IJAA Editor's Choice
Two articles have been chosen for April's Editor's Choice section by Jean-Marc Rolain, Editor of the International Journal of Antimicrobial Chemotherapy. Read them for free for a limited time.
"In this study, Saidani et al. evaluated the impact of fecal microbiota transplantation (FMT) for the decolonization of patients carrying carbapenemase-producing bacteria. They demonstrated a significant reduction of the bacterial carriage at day 14 post-FMT as compared to the control group (p<0.001). The median decolonization period was reduced from 50.5 days to 3 days, which led to a reduced length of stay at hospital (77 days to 10 days).
They concluded that FMT should be associated with high-dose antibiotic treatment and efficient bowel washes to increase its success. This strategy has to be included in a rigorous decontamination of other carriage sites and direct patient environment. This article is of concern as the management of such patients is a public health concern. Indeed, the need for strict isolation procedures and the inability to accept such patients in some structures are complicated for both patient and medical team."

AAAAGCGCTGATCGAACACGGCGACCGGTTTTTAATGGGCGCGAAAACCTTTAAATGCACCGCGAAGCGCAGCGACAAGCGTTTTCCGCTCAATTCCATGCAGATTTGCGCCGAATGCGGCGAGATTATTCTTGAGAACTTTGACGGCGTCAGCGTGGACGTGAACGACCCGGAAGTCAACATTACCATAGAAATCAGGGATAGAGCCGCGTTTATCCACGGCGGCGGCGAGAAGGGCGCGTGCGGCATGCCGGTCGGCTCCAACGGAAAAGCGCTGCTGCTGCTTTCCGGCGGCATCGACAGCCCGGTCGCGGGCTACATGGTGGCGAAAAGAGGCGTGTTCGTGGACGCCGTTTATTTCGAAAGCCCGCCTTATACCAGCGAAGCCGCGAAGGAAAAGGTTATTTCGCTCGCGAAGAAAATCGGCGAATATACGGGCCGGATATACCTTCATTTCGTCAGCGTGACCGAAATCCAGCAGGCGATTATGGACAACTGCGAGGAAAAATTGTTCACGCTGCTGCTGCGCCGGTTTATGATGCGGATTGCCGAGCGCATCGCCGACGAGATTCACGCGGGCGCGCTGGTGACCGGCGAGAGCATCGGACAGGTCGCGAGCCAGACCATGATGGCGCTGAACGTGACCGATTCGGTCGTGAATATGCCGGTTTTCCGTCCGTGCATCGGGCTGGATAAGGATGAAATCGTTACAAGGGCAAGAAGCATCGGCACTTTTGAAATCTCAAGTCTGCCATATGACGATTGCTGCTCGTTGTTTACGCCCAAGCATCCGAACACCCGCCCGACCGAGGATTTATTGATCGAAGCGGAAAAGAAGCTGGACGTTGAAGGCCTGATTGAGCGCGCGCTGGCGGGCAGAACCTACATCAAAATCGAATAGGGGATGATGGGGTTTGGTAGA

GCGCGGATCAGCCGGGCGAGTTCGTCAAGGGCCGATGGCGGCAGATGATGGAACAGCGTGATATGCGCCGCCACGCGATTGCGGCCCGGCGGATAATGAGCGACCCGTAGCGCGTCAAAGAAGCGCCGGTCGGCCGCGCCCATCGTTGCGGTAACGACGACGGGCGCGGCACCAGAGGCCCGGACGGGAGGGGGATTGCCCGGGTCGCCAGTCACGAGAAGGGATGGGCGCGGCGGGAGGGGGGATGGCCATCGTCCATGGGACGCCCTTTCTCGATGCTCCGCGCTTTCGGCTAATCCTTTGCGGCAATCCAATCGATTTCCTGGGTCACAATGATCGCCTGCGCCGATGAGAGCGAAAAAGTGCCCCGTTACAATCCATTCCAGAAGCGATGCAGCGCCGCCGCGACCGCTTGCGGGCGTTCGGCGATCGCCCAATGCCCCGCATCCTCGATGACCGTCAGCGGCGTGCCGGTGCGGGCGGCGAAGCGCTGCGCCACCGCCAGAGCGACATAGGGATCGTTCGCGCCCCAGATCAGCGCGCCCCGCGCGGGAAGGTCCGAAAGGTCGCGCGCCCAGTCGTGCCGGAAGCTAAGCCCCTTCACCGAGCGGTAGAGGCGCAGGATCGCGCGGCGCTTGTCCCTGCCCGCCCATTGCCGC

"In this study, Zeng et al. have tested the activity of two macrolide compounds, spiramycin and azithromycin, against enterovirus A71 in an in vitro and in an in vivo model. The team investigated all stages of antibiotic characteristics, including in vitro activity, mechanism of action, resistance and in vivo efficacy. They established that these antibiotics act on the virus mainly by inhibiting replication at post-entry stage by repressing viral RNA synthesis directly or indirectly. Mutations inducing resistance to both antibiotics were also observed in highly conserved regions related to RNA replication. Finally, azithromycin improved the survival rate and disease manifestation in a mouse model of severe EV-A71 infection. This example of drug repurposing is promising for the treatment of enterovirus infection as azithromycin is currently available and safe to administrate in children."